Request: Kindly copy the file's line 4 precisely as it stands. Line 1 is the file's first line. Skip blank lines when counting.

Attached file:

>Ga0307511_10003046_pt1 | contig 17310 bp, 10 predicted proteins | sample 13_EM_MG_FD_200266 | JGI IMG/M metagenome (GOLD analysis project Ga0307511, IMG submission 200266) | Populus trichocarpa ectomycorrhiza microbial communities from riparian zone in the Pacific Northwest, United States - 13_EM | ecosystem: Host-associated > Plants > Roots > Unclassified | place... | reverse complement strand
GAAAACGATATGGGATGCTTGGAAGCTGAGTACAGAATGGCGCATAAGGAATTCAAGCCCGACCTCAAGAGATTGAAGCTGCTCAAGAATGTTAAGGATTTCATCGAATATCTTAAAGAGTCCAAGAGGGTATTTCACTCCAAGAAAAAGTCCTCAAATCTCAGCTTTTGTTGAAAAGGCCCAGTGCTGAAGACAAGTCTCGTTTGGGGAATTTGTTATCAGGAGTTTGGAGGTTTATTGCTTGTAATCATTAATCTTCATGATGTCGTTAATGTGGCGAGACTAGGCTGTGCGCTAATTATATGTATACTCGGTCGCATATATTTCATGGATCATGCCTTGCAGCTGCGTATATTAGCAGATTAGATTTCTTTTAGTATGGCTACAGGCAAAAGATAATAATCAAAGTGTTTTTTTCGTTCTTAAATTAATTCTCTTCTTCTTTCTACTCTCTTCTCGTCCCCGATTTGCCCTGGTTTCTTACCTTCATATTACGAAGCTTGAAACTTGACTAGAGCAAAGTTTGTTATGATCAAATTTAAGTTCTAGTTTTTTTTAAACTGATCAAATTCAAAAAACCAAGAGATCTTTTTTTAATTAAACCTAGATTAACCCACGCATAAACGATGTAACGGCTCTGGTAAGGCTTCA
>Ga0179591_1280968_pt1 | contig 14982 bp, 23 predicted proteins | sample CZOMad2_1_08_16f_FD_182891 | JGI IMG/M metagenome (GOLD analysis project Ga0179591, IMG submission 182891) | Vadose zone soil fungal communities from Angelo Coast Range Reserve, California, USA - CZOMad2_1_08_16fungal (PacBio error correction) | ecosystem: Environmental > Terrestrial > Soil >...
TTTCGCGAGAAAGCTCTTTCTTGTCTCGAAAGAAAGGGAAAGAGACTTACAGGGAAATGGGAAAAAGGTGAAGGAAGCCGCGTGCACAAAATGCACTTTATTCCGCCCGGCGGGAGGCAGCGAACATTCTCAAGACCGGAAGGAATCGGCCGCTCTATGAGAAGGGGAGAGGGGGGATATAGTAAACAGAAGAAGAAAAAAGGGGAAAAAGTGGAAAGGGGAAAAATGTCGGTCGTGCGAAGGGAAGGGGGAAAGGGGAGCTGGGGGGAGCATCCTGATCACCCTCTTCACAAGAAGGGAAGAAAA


TTTCGCGAGAAAGCTCTTTCTTGTCTCGAAAGAAAGGGAAAGAGACTTACAGGGAAATGGGAAAAAGGTGAAGGAAGCCGCGTGCACAAAATGCACTTTATTCCGCCCGGCGGGAGGCAGCGAACATTCTCAAGACCGGAAGGAATCGGCCGCTCTATGAGAAGGGGAGAGGGGGGATATAGTAAACAGAAGAAGAAAAAAGGGGAAAAAGTGGAAAGGGGAAAAATGTCGGTCGTGCGAAGGGAAGGGGGAAAGGGGAGCTGGGGGGAGCATCCTGATCACCCTCTTCACAAGAAGGGAAGAAAA